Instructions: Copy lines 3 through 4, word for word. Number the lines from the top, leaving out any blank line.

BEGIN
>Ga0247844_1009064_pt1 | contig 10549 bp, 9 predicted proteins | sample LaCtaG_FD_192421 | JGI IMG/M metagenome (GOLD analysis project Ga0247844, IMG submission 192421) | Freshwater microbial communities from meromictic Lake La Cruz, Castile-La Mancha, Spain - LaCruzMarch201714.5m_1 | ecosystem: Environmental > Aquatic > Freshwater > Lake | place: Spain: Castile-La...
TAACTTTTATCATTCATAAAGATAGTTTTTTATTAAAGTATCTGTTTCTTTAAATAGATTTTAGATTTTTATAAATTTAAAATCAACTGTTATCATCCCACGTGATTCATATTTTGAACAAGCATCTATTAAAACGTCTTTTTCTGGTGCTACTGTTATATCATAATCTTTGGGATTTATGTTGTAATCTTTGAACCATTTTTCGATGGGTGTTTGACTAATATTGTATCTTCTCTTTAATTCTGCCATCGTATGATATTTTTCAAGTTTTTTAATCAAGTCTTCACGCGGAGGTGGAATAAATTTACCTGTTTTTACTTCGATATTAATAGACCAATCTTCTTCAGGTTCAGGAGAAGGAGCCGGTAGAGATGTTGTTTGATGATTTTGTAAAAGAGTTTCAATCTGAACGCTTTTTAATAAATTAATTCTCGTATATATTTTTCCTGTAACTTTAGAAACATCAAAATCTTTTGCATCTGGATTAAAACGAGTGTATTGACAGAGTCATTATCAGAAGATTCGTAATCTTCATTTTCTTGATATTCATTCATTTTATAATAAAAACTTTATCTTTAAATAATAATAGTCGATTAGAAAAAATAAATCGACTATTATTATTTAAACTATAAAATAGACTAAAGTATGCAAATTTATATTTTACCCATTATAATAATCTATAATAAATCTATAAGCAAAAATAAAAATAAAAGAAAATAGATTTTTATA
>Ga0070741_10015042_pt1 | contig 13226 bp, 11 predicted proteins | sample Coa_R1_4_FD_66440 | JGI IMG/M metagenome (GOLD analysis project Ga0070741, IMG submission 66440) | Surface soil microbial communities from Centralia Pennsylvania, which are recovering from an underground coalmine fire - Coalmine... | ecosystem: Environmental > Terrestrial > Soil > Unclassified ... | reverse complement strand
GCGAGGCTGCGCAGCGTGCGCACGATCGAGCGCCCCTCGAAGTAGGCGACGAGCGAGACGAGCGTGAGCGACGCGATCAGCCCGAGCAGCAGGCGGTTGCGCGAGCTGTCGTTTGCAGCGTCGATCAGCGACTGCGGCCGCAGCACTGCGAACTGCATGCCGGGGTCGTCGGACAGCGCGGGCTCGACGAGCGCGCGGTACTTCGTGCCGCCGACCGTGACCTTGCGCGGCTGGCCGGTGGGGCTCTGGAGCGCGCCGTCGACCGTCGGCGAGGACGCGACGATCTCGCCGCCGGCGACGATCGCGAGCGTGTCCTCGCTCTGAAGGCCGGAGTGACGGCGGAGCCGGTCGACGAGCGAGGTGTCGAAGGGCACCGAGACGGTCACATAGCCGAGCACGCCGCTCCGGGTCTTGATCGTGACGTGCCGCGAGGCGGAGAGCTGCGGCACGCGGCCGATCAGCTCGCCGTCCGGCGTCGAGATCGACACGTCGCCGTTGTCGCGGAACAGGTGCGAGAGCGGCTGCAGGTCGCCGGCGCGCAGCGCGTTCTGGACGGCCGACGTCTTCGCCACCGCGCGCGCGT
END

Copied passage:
>Ga0070741_10015042_pt1 | contig 13226 bp, 11 predicted proteins | sample Coa_R1_4_FD_66440 | JGI IMG/M metagenome (GOLD analysis project Ga0070741, IMG submission 66440) | Surface soil microbial communities from Centralia Pennsylvania, which are recovering from an underground coalmine fire - Coalmine... | ecosystem: Environmental > Terrestrial > Soil > Unclassified ... | reverse complement strand
GCGAGGCTGCGCAGCGTGCGCACGATCGAGCGCCCCTCGAAGTAGGCGACGAGCGAGACGAGCGTGAGCGACGCGATCAGCCCGAGCAGCAGGCGGTTGCGCGAGCTGTCGTTTGCAGCGTCGATCAGCGACTGCGGCCGCAGCACTGCGAACTGCATGCCGGGGTCGTCGGACAGCGCGGGCTCGACGAGCGCGCGGTACTTCGTGCCGCCGACCGTGACCTTGCGCGGCTGGCCGGTGGGGCTCTGGAGCGCGCCGTCGACCGTCGGCGAGGACGCGACGATCTCGCCGCCGGCGACGATCGCGAGCGTGTCCTCGCTCTGAAGGCCGGAGTGACGGCGGAGCCGGTCGACGAGCGAGGTGTCGAAGGGCACCGAGACGGTCACATAGCCGAGCACGCCGCTCCGGGTCTTGATCGTGACGTGCCGCGAGGCGGAGAGCTGCGGCACGCGGCCGATCAGCTCGCCGTCCGGCGTCGAGATCGACACGTCGCCGTTGTCGCGGAACAGGTGCGAGAGCGGCTGCAGGTCGCCGGCGCGCAGCGCGTTCTGGACGGCCGACGTCTTCGCCACCGCGCGCGCGT